Saturday, September 18, 2010

Principles of Catholic Social Teaching: Solidarity

People in the modern world are interconnected in ways previously impossible - through technology, commerce, etc. - yet inequality persists. These inequalities must be met by the moral force of solidarity. The possibilities for interdependence created by technology and commerce must be used to achieve "relationships tending towards genuine ethical-social solidarity", which can transform "structures of sin" into "structures of solidarity".

Solidarity is far more than a "feeling of vague compassion or shallow distress at the misfortunes of so many people, both near and far". It is a "firm and persevering determination to commit oneself to the common good. That is to say to the good of all and of each individual, because we are all really responsible for all".

Solidarity is key to the realization of the goals of Catholic social teaching. It is "a virtue directed par excellence to the common good, and is found in a commitment to the good of one's neighbour with the readiness, in the Gospel sense, to 'lose oneself' for the sake of the other instead of exploiting him, and to 'serve him' instead of oppressing him for one's own advantage (cf. Mt 10:40-42, 20:25; Mk 10:42-45; Lk 22:25-27)". It is the recognition and strengthening of the common ties that already exist between people. It is the realization that we are all debtors to the society in which we belong. We are the beneficiaries of a wealth of knowledge and culture, which we are obligated to maintain, increase, and pass on to those who follow us.

Our example here, of course, is Jesus:
The unsurpassed apex of the perspective indicated here is the life of Jesus of Nazareth, the New Man, who is one with humanity even to the point of "death on a cross" (Phil 2:8). In him it is always possible to recognize the living sign of that measureless and transcendent love of God-with-us, who takes on the infirmities of his people, walks with them, saves them and makes them one. In him and thanks to him, life in society too, despite all its contradictions and ambiguities, can be rediscovered as a place of life and hope, in that it is a sign of grace that is continuously offered to all and because it is an invitation to ever higher and more involved forms of sharing.

Jesus of Nazareth makes the connection between solidarity and charity shine brightly before all, illuminating the entire meaning of this connection: "In the light of faith, solidarity seeks to go beyond itself, to take on the specifically Christian dimensions of total gratuity, forgiveness and reconciliation. One's neighbour is then not only a human being with his or her own rights and a fundamental equality with everyone else, but becomes the living image of God the Father, redeemed by the blood of Jesus Christ and placed under the permanent action of the Holy Spirit. One's neighbour must therefore be loved, even if an enemy, with the same love with which the Lord loves him or her; and for that person's sake one must be ready for sacrifice, even the ultimate one: to lay down one's life for the brethren (cf. 1 Jn 3:16)".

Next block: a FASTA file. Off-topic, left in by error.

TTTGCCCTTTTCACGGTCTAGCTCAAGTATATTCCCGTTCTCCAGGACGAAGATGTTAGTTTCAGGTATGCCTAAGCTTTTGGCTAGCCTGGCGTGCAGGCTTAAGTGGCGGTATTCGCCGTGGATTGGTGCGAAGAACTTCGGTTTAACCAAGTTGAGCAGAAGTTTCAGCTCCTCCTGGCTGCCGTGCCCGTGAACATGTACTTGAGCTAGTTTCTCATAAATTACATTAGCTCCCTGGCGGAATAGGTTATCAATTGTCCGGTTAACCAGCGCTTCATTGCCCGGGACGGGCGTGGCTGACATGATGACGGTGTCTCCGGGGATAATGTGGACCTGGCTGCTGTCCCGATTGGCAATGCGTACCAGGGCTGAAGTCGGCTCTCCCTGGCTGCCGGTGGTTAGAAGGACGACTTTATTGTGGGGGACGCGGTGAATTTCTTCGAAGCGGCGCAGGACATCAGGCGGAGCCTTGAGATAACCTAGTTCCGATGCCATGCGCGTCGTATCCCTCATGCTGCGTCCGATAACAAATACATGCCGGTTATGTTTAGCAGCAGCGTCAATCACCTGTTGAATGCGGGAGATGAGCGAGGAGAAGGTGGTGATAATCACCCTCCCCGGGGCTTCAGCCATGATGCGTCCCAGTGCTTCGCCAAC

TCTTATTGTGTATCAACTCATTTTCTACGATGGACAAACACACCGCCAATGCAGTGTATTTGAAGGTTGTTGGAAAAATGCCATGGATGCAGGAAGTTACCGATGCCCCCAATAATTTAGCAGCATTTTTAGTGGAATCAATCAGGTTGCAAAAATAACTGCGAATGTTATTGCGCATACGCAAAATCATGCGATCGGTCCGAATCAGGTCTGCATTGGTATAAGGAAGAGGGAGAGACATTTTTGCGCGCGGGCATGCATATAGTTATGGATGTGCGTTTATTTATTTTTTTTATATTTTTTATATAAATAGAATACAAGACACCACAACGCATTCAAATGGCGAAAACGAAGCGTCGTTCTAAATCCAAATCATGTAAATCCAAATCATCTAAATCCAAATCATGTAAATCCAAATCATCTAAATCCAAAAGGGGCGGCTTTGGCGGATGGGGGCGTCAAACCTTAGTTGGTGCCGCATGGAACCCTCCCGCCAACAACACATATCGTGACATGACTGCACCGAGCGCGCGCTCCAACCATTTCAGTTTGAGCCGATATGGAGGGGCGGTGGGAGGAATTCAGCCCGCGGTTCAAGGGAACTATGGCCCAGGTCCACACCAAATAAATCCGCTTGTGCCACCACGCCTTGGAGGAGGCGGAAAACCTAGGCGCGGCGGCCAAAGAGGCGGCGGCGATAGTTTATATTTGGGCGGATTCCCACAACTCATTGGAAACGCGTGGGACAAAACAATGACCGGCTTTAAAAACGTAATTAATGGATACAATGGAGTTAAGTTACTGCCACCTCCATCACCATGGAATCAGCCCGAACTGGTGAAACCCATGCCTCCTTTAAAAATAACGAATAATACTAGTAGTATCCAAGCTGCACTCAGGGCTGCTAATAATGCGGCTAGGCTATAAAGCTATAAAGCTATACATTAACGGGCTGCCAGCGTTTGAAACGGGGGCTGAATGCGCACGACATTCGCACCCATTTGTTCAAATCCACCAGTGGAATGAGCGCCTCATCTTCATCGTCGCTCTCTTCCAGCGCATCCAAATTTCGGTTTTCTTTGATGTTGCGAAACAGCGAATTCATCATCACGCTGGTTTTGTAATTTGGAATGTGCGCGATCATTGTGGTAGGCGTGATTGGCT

Links
Compendium of the Social Doctrine of the Church

1 comment:

  1. This one is quite problematic.

    Most of the terms here are abstractions. As abstractions they offer little guidance. When I think of the more concrete Parable of the Lost Sheep, where the nintey-nine are left for the sake of the one, I find the concept of the "common good" to be of little help. The way most people would think of the common good, the shepherd should stay with the ninety-nine. Someone might make an argument that the shepherd's willingness to go after the one is ultimately better for the larger group. But even if this is so, it is almost an argument that we can ignore the common good for the sake of the common good. (Something I would love to do, as a libertarian.)

    A statement such as "Love one another as I have loved you" doesn't easily lend itself to political principles. For I don't remember Jesus in his love for us passing legislation or pushing a political platform. The more carefully and specifically we take these principles from the text of Scripture, the less useful they will be for any political purpose. Which is a good thing.

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About Me

I'm Rachel's husband and Darcy's daddy. I'm a Hoosier, an accountant, and an Episcopalian. Politically, I'm a progressive who believes in the preferential option for the poor. I use the blog as a sort of journal - to interact with my reading and sketch out ideas.